Famous Bloodlines Argentina takes tremendous pride in its bloodlines. No other country has such depth of knowledge and passion in the breeding of polo ponies. Ponies with famous lineage change hands for a fortune at auctions, but access to these bloodlines was always difficult in Europe. Now, however, there are top class bloodlines in Europe. The Schockemohle Polo Stud have registered Polo Argentino mares in their breeding program that have played at Palermo. Borren Rockera (Borren Mate Alegre x Gete Melana) and Borren Prisionera (Ellerstina Barullo x Buscavidas) played the Hurlingham Open (2016) and Palermo (2016) with Juan Ruiz Guinazu. Stallions include the aforementioned Gete Rubi, whose sister Gete Franela is still playing the Palermo Open with Pelon Stirling. Another of the stallions, Taita Nissan, was reserve champion in the Rural Palermo 2016. His full sister was sold at the La Dolfina Auction 2016. His dam Dolfina Frontier was champion in the Rural at Palermo and is out of Dolfina lapa, one of Cambiaso’s best mares ever (later cloned). DS Meteoro, also at the Schockemohle Polo Stud, is by the famous Ellerstina Picaro, and is the only direct son of Ellerstina Picaro available in Europe. His dam played the Hurlingham Open in 2011 with Sapo Caset.

Spring 2017 • PQ

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ON T HE P I T CH Rommy’s red rascals race to victory, after an epic battle in perfect conditions

T e a m Ca rtie r 7 vs 4 T e a m Ba d rutt ’ s Pa l ace H o tel

The Snow Polo World Cup at St Moritz

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ommy Gianni’s Team Cartier won the Snow Polo World Cup 2017, beating Melissa Ganzi and her Team Badrutt’s Palace Hotel 7-4 in the final. In the final of the runners-up, Team Perrier-Jouët took its first victory - beating James Beh and family’s Team Maserati 4-5 to clinch The La Martina Cup. The 15,000 guests who had gathered over the three days were entertained by some outstanding polo, whilst off the frozen lake, guests enjoyed, fun, laughter and outstanding Swiss hospitality. Sunday 29 January was a culmination of three days celebrating the best snow polo in the world. The sun shone meaning that the playing surface was pure perfection, allowing fast and thrilling polo to delight the 7,000 spectators. The grandstands were packed as fur-clad spectators sipped Perrier-Jouët, cheering on their favourite teams and enjoying the atmosphere. The first match of finals day on Sunday was between

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Team Perrier-Jouët and Team Maserati for The La Martina Cup. In a close scoring match it was ultimately Team PerrierJouët who secured the title with a final score of 4-5. Postmatch, Fabio Meier conceded the match was as tough as the score suggested. “Maserati played well, they played aggressively and didn’t make it an easy game for us, so that’s why I am unbelievably happy that we won. As a team, I think we played well over the three days,” he said. As the sun continued to bathe the Engadin Valley in glory, the stunning Cartier Trophy for the ultimate winners of the tournament, was won by Team Cartier themselves after a final which saw them pitted against Team Badrutt’s Palace Hotel. The match was an epic battle which reflected the fierce three-day competition. The first chukka saw no score as the teams matched each other equally in defence and attack, but it was a different story in the second chukka which saw Cartier assert their dominance with three goals from Chris Hyde and Dario Musso and only one in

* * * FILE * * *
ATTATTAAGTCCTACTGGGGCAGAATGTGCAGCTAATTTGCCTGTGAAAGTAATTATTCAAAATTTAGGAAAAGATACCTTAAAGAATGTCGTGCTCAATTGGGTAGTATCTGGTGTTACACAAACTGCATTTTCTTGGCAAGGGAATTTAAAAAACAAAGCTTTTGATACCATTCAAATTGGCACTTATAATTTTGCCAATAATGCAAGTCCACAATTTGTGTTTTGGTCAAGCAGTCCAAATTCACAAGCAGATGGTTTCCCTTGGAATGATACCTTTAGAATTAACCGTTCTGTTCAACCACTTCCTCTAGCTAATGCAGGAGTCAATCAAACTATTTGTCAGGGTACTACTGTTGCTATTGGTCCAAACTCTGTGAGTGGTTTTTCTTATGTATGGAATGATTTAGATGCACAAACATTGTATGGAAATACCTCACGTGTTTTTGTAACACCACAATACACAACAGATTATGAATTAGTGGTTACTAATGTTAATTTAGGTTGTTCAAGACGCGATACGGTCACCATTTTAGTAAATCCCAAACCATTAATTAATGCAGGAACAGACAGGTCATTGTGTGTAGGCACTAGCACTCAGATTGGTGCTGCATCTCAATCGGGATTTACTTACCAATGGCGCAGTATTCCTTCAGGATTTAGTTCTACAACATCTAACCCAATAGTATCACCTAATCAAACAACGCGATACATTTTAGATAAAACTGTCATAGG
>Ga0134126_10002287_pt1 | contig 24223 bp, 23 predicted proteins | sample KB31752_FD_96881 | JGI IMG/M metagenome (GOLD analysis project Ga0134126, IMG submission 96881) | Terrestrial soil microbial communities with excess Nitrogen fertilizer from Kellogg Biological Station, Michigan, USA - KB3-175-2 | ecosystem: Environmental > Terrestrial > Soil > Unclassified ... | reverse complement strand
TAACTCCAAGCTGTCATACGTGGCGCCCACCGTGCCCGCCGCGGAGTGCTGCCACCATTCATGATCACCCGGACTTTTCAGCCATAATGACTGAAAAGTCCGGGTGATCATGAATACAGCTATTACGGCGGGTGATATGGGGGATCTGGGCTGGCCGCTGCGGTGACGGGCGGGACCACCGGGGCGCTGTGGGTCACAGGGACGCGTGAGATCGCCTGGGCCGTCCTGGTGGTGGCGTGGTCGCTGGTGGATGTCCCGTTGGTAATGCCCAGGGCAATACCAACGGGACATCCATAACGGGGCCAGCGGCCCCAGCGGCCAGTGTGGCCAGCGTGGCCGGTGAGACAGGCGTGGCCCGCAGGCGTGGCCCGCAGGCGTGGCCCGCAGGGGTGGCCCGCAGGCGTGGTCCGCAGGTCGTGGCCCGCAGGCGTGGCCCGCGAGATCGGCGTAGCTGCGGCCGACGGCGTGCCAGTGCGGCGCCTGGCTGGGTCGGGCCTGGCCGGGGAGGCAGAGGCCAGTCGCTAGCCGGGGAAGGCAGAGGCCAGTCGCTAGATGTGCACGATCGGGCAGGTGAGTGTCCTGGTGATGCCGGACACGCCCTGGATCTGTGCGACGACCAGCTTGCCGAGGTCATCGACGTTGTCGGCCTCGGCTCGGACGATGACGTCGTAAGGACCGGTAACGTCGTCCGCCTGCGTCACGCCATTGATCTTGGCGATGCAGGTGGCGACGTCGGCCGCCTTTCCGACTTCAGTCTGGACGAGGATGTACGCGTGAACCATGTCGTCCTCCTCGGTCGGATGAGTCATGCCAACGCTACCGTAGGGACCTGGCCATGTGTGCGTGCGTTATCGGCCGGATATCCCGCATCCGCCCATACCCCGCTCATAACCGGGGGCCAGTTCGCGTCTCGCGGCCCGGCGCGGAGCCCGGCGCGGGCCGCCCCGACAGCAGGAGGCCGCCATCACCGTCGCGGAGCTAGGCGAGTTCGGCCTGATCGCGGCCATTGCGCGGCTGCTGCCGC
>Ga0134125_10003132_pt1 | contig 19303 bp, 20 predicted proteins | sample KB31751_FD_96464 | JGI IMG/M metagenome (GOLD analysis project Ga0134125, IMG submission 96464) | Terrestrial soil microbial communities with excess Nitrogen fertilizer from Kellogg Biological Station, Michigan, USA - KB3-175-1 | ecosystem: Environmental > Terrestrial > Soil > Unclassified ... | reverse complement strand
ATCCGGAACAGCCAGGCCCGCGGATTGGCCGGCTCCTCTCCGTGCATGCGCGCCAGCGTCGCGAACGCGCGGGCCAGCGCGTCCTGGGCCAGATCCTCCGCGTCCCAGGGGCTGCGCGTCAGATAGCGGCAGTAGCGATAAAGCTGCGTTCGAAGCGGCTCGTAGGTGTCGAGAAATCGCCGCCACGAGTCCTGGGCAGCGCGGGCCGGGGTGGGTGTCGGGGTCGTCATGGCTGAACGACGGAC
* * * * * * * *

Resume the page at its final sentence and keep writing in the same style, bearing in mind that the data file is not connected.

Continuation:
Ponies steaming in the cold mountain air

Photography: IMAGES OF POLO

A delighted Cartier team hoists the trophy

Cartier dominating the ball in flat-out play reply from Alejandro Novillo Astrada for Badrutt’s Palace Hotel. The goal scoring genie was well and truly uncorked and, determined not to be the underdogs for long, Team Badrutt’s Palace came back fighting after half-time and quickly found the goalmouth twice in quick succession, to equalise the scores at three all. But Charlie Wooldridge for Cartier secured his name on the scorecard at the end of the third chukka, when Cartier once again took the lead. With all to play for in the last chukka, it was at this crucial point that the firepower of Team Cartier was unleashed with three goals in quick succession. Alejandro Novillo Astrada scored for Badrutt’s Palace but it was too little too late and as the final whistle blew, a decisive score of 7-4 in Cartier’s favour was the result. The Most Valuable Player was fittingly awarded to Chris Hyde as he celebrated his sixth victory in St. Moritz, while the Best Playing Pony rug was awarded to his grey mare, Promise.

Well-insulated spectators enjoy stunning vistas

Cartier Trophy Final score: Team Cartier 7 Team Badrutt’s Palace Hotel 4 Team Cartier: 1 Rommy Gianni (1), 2 Charlie Wooldridge (2), 3 Chris Hyde (6), 4 Dario Musso (7) Total 16 Team Badrutt’s Palace Hotel: 1 Melissa Ganzi (0), 2 Jesse Bray (5), 3 Alejandro Novillo Astrada (8), 4 Tito Gaudenzi (2) Total 15 MVP: Chris Hyde BPP: Promise, ridden and owned by Chris Hyde

La Martina Cup Final score: Team Maserati 4 Team Perrier-Jouët 5 Team Maserati: 1 James Beh (1), 2 Joevy Beh (5), 3 Chevy Beh (5), 4 Garvy Beh (5) Total 16 Team Perrier-Jouët: 1 Fabian Bolanterio (5), 2 Luca Meier (1), 3 Lucas Labat (7), 4 Fabio Meier (1) Total 14

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T e a m B o gne r 8

vs

6 P r estige M o dels

4th Czech Snow Polo Masters 2017

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At Špindleruv Mlyn in the Krkonosse Mountains. (That’s easy for you to say...)